Student Presentation -- Penny Atkins
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Ph.D. Dissertation Defense, Friday May 25, 2018 -- Characterization of Cam Femoroacetabular Impingement using Subject-Specific Biomechanics and Population-Based Morphological Measurements

Orthopaedic Center Eccles Conference Room (590 Wakara Way, RM 3850), 8:00 am

Speaker: Penny Atkins. Advisor: Dr. Andrew Anderson


Abstract:

Cam-type femoroacetabular impingement syndrome (FAIS) is a recently described pathology of the hip, characterized by reduced sphericity of the femoral head and pain during high range-of-motion activities. While cam FAIS is thought to be a major etiologic factor for the development of hip osteoarthritis (OA), the natural history of cam FAIS is unknown. The over-arching objective of this dissertation was to address this knowledge gap by quantifying the morphological and biomechanical characteristics of cam FAIS.

The aspherical femoral head in cam FAIS patients is thought to alter hip articulation patterns. However, the conclusions from studies evaluating hip kinematics in cam FAIS patients have been inconsistent. Unfortunately, skin marker motion capture is subject to substantial errors, up to 20 degrees in rotation, due to skin motion artifact, and thus is likely not sufficient to study differences in hip motion between cam FAIS patients and control subjects. To this end, dual fluoroscopy has been used to quantify in-vivo hip kinematics during activities of daily living in patients with cam FAIS to within 1mm and 1 degree.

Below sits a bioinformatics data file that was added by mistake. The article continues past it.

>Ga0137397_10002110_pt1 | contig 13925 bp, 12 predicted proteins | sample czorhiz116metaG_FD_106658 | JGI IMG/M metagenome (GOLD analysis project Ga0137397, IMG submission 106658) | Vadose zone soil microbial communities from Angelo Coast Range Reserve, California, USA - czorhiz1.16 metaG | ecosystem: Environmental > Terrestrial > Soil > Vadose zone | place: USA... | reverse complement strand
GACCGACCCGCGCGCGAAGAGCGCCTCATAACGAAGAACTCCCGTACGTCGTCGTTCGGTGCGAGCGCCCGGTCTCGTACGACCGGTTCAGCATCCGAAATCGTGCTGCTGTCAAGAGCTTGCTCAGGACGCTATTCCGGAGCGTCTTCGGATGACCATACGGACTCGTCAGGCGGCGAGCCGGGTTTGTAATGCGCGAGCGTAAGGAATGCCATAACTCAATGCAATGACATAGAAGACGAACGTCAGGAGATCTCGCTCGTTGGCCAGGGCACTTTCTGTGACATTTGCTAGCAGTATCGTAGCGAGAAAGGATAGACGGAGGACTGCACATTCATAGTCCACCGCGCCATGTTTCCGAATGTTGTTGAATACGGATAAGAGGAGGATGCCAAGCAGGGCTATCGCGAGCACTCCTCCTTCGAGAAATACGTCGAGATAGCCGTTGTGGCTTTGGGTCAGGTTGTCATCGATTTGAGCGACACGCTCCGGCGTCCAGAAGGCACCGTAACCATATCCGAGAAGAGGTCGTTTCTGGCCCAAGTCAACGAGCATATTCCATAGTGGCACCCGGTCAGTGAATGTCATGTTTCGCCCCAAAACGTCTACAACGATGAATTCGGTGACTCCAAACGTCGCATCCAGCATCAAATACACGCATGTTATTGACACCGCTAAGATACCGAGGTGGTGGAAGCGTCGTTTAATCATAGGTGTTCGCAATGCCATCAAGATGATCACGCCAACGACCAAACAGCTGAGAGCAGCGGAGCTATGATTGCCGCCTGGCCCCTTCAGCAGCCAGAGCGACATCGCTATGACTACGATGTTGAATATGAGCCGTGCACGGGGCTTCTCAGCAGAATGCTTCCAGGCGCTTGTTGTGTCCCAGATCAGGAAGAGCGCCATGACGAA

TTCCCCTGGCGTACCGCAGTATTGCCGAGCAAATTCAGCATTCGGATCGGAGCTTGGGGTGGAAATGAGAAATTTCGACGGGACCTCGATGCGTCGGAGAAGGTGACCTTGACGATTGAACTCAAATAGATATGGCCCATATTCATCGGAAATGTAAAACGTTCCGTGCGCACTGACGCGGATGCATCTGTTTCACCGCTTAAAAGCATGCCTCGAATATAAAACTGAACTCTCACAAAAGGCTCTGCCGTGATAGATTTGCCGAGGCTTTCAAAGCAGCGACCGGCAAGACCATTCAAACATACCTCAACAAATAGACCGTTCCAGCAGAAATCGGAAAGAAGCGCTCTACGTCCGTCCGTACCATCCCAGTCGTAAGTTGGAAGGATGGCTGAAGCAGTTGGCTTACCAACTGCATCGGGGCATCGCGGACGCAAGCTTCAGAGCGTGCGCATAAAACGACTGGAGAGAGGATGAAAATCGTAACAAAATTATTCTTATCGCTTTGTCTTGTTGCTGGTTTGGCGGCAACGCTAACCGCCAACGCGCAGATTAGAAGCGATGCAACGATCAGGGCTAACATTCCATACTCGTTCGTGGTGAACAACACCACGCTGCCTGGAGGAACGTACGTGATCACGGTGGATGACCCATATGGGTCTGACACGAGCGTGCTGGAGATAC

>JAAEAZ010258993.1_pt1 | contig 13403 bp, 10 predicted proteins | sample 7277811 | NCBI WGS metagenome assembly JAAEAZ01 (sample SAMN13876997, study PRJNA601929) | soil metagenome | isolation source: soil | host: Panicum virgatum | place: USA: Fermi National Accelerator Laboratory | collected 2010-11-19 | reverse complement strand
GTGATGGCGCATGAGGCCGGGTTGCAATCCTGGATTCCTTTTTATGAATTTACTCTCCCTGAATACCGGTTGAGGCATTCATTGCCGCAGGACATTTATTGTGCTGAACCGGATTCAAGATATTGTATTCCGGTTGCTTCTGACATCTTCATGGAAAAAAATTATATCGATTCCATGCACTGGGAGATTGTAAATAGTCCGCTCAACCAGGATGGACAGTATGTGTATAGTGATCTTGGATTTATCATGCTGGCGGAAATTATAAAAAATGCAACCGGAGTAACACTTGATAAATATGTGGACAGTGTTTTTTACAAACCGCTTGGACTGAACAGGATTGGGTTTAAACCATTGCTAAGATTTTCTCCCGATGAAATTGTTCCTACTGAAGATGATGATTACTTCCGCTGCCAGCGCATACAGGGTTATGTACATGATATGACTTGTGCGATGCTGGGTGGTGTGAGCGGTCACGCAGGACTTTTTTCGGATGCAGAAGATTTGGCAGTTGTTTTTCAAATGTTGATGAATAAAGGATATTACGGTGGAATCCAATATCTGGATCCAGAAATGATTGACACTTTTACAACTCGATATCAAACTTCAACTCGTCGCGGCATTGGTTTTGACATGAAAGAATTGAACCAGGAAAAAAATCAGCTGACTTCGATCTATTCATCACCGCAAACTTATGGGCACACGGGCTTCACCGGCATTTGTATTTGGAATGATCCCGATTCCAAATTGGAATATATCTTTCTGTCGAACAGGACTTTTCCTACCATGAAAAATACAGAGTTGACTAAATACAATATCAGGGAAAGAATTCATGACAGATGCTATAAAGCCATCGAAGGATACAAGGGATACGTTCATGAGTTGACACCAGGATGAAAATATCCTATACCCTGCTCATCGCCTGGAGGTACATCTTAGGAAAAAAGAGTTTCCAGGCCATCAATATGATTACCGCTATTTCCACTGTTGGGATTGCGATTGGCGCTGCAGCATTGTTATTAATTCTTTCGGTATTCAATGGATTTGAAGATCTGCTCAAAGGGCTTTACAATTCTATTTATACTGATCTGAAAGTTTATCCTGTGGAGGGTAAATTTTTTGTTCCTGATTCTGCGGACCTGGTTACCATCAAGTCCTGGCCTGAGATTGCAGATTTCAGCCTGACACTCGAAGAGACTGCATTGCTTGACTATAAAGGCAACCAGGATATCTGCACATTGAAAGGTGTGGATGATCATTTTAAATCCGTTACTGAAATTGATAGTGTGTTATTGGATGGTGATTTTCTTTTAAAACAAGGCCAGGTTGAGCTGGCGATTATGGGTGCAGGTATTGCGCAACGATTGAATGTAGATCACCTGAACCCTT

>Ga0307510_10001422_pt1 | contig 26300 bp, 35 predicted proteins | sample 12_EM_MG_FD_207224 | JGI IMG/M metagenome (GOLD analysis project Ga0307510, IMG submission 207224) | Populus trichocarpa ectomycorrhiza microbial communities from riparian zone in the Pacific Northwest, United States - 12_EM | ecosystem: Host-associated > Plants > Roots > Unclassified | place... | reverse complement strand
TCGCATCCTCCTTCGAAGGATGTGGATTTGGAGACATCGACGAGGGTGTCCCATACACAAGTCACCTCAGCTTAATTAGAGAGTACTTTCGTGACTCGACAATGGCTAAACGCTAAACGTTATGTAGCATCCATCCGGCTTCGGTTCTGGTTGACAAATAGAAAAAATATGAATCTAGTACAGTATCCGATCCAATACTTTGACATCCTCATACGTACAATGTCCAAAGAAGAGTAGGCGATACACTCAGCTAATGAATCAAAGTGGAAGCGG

Measurements of morphology from radiographs are used to quantify femoral shape for diagnosis and to evaluate the sufficiency of surgical correction. However, there is little agreement as to which radiographic view provides the best visualization of the asphericity of the femoral head. Using statistical shape modeling, the specific shape variability of cam FAIS has been defined and used to assess the ability of various radiographic views to capture the morphology of cam FAIS. Importantly, insufficient resection is the most common reason for revision arthroscopy, indicating that further research on this topic is necessary. As such, the use of cortical bone thickness was evaluated for use as a guide for depth of surgical resection and to assess possible differences in cortical morphology in cam FAIS that should be considered when investigating the mechanical strength of the femur after resection.

Together, this work provided comprehensive measurements of hip morphometrics and biomechanics in patients with cam FAIS that improved our understanding of the role of morphology and movement patterns in FAIS hip joint degeneration.